|Publication number||US5430843 A|
|Application number||US 08/279,868|
|Publication date||Jul 4, 1995|
|Filing date||Jul 26, 1994|
|Priority date||Feb 16, 1987|
|Publication number||08279868, 279868, US 5430843 A, US 5430843A, US-A-5430843, US5430843 A, US5430843A|
|Inventors||Tadashi Sato, Kimito Idemori|
|Original Assignee||Kabushiki Kaisha Toshiba|
|Export Citation||BiBTeX, EndNote, RefMan|
|Patent Citations (11), Referenced by (21), Classifications (14), Legal Events (4)|
|External Links: USPTO, USPTO Assignment, Espacenet|
This application is a continuation of application Ser. No. 07/632,660, filed Dec. 27, 1990, now abandoned, which was a continuation of application Ser. No. 07/156,423, filed Feb. 16, 1988 and now abandoned.
1. Field of the Invention
This invention relates to a data transmission system and more particularly to a system using an implicit token passing method.
2. Description of the Related Art
The LANs (local Area Networks) which have been developed in recent years are now rapidly being standardized. Typical methods that have been developed include a CSMA/CD (Carrier Sense Multiple Access with Collision Detection) method (IEEE standard 802.3), a token bus method (802.4), and a token ring method (802.5). The CSMA/CD method was the first of these to be applied to practical use, and it has a high level of reliability. However, there is a problem with the CSMA/CD method, since collisions between transmission frames from different transmission nodes sometimes occur,and therefore response is not guaranteed. In particular, the CSMA/CD method is not suitable for FA (Factory Automation) or LA (Laboratory Automation), where real-time characteristics are essential.
A proposal was made recently to overcome this defect in the CSMA/CD method by adding real-time characteristics through the use of the implicit token passing method (Japanese Patent Application No. 58176385). An explanation of this conventional implicit token passing method is given below. FIG. 1 (Prior Art) shows how a data transmission system is configured such that all the stations 20 (Nos. 1-N) are connected to a common transmission line 1. For the sake of convenience, a bus-type system is illustrated here, but there is no restriction as to the topology of the transmission network form. FIG. 2 is a time chart, provided to explain the working of this system. One of the stations (Nos. 1-N), acting as the master station, notifies the other stations that a transmission cycle is beginning by outputting a frame header (FH) 21, which is an indicator to start a transmission cycle. In the example shown in FIG. 2, No. 1 is the master station. Each station incorporates a slot counter. This slot counter is incremented every time its station receives a frame 23 on the transmission line. This slot counter is reset when a frame header (FH) 21 is received. When the value of the count in this slot counter becomes one less than the number assigned to each station, the transmission of frames (F) 23 of the preceeding station has been completed and after the elapse of a time-space 25 between the frames, each station is allowed to transmit its own data. When the last station (No. N) has finished transmitting its frames (F) 23, the master station (No. 1) moves to the next transmission cycle by transmitting another frame header (FH) 21. The adoption of this implicit token passing method provides the CSMA/CD method with improved real-time characteristics.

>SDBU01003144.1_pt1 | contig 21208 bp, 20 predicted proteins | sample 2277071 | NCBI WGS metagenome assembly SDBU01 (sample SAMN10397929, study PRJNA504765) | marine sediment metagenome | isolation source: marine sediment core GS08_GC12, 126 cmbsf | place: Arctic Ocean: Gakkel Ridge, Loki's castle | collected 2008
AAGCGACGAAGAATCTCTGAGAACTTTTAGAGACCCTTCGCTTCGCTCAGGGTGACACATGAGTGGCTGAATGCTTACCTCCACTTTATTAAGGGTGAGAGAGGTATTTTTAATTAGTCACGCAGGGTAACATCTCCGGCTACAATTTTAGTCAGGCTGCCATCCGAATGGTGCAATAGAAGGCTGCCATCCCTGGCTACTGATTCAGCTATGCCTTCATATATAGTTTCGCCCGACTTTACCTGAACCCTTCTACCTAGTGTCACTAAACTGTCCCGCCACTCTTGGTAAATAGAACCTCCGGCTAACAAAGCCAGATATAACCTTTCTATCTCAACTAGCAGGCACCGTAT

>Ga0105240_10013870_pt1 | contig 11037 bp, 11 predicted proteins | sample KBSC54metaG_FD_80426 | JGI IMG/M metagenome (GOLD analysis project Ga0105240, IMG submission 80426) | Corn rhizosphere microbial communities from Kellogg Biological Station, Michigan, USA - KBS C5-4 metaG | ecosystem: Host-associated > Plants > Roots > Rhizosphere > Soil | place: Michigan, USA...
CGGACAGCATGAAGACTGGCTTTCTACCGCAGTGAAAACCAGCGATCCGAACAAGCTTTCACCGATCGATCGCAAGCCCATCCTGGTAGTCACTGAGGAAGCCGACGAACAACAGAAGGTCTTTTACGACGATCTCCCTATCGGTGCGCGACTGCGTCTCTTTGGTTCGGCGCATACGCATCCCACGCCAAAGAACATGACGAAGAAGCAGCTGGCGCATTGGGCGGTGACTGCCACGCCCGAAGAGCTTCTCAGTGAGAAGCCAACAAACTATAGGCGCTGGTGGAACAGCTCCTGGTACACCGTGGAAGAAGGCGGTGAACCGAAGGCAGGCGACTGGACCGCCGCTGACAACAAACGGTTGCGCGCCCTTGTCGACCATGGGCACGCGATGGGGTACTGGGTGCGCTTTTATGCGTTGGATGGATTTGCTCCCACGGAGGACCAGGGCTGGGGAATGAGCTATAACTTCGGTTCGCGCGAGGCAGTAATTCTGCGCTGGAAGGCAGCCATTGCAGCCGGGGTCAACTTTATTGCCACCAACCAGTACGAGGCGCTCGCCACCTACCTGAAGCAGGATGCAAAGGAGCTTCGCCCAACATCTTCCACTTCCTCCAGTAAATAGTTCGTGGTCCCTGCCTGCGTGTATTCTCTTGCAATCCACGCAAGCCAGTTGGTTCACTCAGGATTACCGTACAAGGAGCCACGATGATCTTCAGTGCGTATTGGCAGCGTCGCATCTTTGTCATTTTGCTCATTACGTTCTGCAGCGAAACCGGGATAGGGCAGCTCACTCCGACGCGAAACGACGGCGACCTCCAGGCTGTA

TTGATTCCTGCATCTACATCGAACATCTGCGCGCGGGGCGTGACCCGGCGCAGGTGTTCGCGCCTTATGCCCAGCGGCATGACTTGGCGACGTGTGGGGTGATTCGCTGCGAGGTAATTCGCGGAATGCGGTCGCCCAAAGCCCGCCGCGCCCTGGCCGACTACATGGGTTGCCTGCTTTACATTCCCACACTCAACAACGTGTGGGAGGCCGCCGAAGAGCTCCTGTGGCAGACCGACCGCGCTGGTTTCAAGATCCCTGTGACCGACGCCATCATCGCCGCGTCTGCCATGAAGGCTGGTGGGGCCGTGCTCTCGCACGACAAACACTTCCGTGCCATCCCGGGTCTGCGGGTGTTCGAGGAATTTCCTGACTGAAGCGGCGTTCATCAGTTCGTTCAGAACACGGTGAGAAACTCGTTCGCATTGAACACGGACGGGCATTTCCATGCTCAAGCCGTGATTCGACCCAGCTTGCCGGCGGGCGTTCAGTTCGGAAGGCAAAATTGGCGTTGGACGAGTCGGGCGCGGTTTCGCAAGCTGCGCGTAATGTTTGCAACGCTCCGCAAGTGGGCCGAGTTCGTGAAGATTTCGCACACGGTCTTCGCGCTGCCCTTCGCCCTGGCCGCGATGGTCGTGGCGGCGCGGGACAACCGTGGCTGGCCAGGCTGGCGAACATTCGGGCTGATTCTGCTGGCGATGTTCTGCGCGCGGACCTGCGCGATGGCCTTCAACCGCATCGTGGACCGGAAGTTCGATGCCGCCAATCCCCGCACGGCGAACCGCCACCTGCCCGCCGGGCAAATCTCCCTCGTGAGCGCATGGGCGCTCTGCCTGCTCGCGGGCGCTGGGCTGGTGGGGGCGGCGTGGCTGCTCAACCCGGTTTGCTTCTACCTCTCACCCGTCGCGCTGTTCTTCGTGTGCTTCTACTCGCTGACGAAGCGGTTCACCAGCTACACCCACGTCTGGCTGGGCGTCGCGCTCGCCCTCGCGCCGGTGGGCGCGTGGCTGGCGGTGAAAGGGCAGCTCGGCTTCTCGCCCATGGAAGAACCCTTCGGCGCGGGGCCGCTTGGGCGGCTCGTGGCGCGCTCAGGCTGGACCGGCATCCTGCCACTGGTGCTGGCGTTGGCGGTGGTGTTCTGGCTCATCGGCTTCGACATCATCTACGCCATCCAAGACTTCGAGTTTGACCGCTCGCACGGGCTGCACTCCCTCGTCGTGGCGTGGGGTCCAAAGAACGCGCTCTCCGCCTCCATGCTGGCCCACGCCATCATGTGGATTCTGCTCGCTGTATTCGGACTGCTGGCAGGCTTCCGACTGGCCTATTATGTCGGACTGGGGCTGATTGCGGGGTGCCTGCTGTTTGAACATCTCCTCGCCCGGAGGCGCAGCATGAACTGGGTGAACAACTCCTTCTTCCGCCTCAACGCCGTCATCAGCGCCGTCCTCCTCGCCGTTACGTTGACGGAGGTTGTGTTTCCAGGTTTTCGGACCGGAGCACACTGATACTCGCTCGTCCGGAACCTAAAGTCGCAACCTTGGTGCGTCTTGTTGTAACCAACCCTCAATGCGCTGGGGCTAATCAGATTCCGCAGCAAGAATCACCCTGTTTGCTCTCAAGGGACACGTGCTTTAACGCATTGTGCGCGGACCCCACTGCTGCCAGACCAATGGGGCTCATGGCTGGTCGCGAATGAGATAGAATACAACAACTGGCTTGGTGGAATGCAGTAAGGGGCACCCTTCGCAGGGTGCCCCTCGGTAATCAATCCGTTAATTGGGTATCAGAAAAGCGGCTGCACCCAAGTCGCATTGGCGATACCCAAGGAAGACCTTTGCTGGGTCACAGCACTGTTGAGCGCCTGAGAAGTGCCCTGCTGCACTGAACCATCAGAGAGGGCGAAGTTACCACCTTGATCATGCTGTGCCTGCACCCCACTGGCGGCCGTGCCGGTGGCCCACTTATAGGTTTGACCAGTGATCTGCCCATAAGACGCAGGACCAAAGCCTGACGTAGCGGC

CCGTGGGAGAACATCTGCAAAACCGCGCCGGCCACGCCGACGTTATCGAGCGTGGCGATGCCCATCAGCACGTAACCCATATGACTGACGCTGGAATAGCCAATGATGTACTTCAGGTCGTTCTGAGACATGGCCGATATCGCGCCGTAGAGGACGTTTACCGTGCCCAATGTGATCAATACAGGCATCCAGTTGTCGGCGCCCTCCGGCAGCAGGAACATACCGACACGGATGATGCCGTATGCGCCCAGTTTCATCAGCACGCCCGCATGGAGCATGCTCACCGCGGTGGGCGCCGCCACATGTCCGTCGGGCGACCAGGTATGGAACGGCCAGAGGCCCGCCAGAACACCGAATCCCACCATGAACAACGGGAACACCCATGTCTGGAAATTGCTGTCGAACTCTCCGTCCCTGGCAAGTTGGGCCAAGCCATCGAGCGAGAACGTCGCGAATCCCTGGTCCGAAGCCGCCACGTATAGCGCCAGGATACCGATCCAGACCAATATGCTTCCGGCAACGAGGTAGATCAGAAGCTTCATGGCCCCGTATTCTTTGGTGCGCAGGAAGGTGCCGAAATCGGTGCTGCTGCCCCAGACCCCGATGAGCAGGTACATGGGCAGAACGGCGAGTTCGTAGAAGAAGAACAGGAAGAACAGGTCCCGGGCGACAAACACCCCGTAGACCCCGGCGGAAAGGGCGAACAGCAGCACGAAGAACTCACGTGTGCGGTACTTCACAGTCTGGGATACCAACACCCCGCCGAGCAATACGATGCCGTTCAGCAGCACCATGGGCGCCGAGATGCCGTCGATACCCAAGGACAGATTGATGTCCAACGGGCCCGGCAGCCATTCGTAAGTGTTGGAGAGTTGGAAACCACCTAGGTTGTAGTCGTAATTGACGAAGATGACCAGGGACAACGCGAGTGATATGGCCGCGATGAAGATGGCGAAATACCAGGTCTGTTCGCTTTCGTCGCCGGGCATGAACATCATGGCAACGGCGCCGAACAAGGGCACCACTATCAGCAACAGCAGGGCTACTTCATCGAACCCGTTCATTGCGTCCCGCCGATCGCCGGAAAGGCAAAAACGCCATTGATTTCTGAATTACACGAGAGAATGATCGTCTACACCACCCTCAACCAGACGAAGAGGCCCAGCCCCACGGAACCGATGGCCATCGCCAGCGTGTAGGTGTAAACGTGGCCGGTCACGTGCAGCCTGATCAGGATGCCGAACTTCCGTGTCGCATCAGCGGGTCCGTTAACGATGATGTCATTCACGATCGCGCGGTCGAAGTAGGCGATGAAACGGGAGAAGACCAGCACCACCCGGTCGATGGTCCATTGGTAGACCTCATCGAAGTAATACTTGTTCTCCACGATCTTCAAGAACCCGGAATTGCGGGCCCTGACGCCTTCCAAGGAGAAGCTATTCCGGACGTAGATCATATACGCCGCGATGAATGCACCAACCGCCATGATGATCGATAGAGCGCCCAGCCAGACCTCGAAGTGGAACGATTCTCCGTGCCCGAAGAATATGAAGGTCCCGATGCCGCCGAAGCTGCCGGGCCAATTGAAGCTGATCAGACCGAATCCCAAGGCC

There is still a problem, however, in that real-time characteristics deteriorate with the conventional system as described above if the number of stations is increased.
In FA and LA systems, the data includes a portion for which real-time characteristics are required, and a portion for which such characteristics are unneccessary. Therefore, if attempt is made to transmit all the data without discrimination, it is not possible to ensure correct response for the portion of data for which real-time characteristics are required as the amount of data increases. This tendency is increasingly marked when there are many stations, and transmission cycles are therefore longer.
It is an object of this invention to maintain the real-time characteristics of a data transmission system.
Another object of the invention is to make it possible to transmit data for which real-time characteristics are required separately from data for which the real-time characteristics are not required, during one cycle period.